On arriving in Madrid and understanding Spain’s visual language
(Our orientation excursions to Segovia, Ávila and Toledo will be featured in part two)
From the moment I arrived at the Madrid airport, I was welcomed into Spain by a sensory overload.
Spain provides sensory experiences for learners of all varieties. For the auditory learners, the streets are filled with dialogue. In Madrid, you can visit any café or bar in a residential neighborhood, and find yourself immersed in the chatter of familiar and not so familiar Castilian phonetics. This total language immersion is equally inspiring as it is overwhelming, and serves as a constant reminder of where I am and why I am here. For the kinesthetic learners, Spain offers the opportunity to touch and interact with history. From major metropolitan areas to medieval hill towns, travelers are invited to explore every landmark, museum, cobble stone alley, or plaza. The opportunity to visit works of art or historical sites, that I had only ever read about in textbooks, provides unforgettable impressions and lessons. And finally, for the visual learners like myself, orientation in Madrid provided an introduction to Spain’s visual language.
Our guide, Gerardo or “Jerry”, took us through museums, palaces, and historic towns. Along the way, he engaged all of us in the tangible history embedded in each stop. We visited the Museo del Prado where Jerry highlighted the works of Spanish master painters. Together, we analyzed works of art and looked for symbolism that linked the piece to its historical context. At the Royal Palace of Madrid, Jerry introduced the symbolism of the golden fleece in heraldry of the Spanish monarchy. While being overwhelmed with ornate decorations and the immense collection of precious objects, our orientation group looked for the symbol of the golden fleece in every room. Each time we found it, we were able to piece together an understanding of the golden fleece in relation to the history of the palace and Spain.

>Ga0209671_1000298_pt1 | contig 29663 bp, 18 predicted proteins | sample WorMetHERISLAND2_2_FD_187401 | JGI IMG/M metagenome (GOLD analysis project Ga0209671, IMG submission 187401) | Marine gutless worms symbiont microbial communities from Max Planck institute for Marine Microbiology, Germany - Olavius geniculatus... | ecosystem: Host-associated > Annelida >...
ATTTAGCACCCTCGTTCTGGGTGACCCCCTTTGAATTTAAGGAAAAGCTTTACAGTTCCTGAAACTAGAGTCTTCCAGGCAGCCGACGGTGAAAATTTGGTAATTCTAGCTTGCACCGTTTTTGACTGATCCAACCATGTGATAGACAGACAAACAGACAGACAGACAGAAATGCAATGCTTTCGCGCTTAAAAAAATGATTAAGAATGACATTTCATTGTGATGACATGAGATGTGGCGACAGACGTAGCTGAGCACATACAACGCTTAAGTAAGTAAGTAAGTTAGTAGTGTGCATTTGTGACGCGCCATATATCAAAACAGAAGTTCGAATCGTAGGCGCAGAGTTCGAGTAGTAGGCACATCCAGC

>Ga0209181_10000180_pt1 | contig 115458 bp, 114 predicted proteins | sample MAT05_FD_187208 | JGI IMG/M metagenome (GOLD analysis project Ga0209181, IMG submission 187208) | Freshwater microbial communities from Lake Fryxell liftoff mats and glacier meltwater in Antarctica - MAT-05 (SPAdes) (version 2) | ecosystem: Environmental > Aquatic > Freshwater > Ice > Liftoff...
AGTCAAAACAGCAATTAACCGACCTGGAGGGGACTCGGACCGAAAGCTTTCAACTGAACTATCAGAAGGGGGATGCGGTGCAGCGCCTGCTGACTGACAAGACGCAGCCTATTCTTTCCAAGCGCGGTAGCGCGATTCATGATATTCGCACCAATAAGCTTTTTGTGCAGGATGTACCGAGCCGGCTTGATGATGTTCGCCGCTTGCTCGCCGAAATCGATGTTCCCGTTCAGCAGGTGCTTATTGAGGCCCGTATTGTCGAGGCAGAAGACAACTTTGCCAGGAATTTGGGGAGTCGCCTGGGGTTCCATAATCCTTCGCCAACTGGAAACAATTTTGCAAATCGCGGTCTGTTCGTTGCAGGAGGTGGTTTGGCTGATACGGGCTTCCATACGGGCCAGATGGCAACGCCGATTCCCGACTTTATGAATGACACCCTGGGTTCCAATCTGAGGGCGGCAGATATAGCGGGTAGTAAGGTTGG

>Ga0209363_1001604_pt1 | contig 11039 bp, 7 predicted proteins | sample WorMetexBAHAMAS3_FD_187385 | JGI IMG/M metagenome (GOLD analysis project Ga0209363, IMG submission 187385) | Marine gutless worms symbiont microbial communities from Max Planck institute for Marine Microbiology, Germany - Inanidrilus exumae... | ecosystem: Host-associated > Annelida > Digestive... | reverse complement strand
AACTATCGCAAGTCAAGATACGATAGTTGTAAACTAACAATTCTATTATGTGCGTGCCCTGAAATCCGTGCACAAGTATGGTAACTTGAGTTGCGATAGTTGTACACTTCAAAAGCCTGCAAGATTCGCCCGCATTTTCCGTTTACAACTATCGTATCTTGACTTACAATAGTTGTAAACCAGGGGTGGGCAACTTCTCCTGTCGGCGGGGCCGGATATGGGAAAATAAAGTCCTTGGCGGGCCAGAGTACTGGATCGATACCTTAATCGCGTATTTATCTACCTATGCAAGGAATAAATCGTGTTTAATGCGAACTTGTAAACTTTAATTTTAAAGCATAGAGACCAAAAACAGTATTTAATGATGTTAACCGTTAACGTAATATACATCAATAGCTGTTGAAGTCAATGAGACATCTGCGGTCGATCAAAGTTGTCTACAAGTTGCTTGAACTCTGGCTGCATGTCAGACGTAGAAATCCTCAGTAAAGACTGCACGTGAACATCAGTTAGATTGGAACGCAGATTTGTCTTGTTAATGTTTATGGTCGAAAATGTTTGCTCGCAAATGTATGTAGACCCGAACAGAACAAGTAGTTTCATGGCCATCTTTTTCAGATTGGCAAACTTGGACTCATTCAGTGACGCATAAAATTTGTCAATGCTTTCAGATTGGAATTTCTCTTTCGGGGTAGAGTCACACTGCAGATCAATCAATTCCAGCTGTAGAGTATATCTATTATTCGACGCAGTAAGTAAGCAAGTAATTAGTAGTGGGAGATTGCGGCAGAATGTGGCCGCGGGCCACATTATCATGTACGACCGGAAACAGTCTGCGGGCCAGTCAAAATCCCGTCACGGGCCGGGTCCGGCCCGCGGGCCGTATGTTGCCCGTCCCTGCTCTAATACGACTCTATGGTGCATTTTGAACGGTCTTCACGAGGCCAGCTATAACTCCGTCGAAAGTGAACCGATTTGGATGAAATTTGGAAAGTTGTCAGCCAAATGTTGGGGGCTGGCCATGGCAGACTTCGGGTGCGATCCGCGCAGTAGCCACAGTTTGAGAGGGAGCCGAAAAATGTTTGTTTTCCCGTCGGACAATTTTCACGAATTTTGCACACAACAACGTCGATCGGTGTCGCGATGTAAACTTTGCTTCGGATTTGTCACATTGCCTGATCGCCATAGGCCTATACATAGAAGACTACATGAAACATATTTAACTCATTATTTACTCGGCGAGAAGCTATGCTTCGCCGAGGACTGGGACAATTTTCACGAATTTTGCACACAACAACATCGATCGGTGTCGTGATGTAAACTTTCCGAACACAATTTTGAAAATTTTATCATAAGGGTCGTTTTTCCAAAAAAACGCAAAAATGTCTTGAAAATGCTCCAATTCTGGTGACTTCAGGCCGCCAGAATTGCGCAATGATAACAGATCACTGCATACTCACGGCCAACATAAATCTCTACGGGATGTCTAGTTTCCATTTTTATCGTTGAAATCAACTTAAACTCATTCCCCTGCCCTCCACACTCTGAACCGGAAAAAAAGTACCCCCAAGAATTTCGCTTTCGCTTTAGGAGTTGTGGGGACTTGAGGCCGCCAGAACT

The pure excitement and sensory overload that came with our orientation in Madrid may make my description a little underwhelming. In fact, the iconography of the golden fleece probably seems like a minor detail to most; however, I like to think of it in relationship to my upcoming five months in Spain. Learning about the symbolism of Spain’s visual language was an effort to build a greater understanding or view the bigger picture. Through all sensory experiences, I hope to piece together a comprehensive knowledge of Spanish culture, Spanish history, and most importantly, Spanish language.
Students Lilli, Natasha and Haley
Puerta del Sol, a major plaza in Madrid.
Students Lilli, Natasha and Haley
Plaza de Armeria, courtyard of the Royal Palace, Madrid.
Royal Palace of Madrid, the largest palace in Europe based off of square footage, has over 3,400 rooms. Photos were not permitted past the grand staircase.
Jaime Duran (far left), program director, standing with orientation students at the grand stair case in the main entrance of the Royal Palace.
Jerry, our orientation guide, explaining the symbols of the heraldry.
Temple students Evelyn, Haley, Lilli, Elaina and Olivia outside of the Royal Palace.
View of the Gran Via at night.
Calle Alcalá decorated for the holiday season.
Cybele Palace, the Town Hall of Madrid.
Orientation group at El Escorial, San Lorenzo de El Escorial, outside of Madrid. The Escorial once functioned as a monastery and a royal palace. The structure is the greatest example of Spanish renaissance architecture.
The architectural layout imitates a gridiron in reference to the martyrdom of San Lorenzo, its patron saint.
Photos were not permitted inside of the Escorial; however, I managed to get one shot of renaissance fresco paintings at the main staircase.
Exterior shot of El Escorial.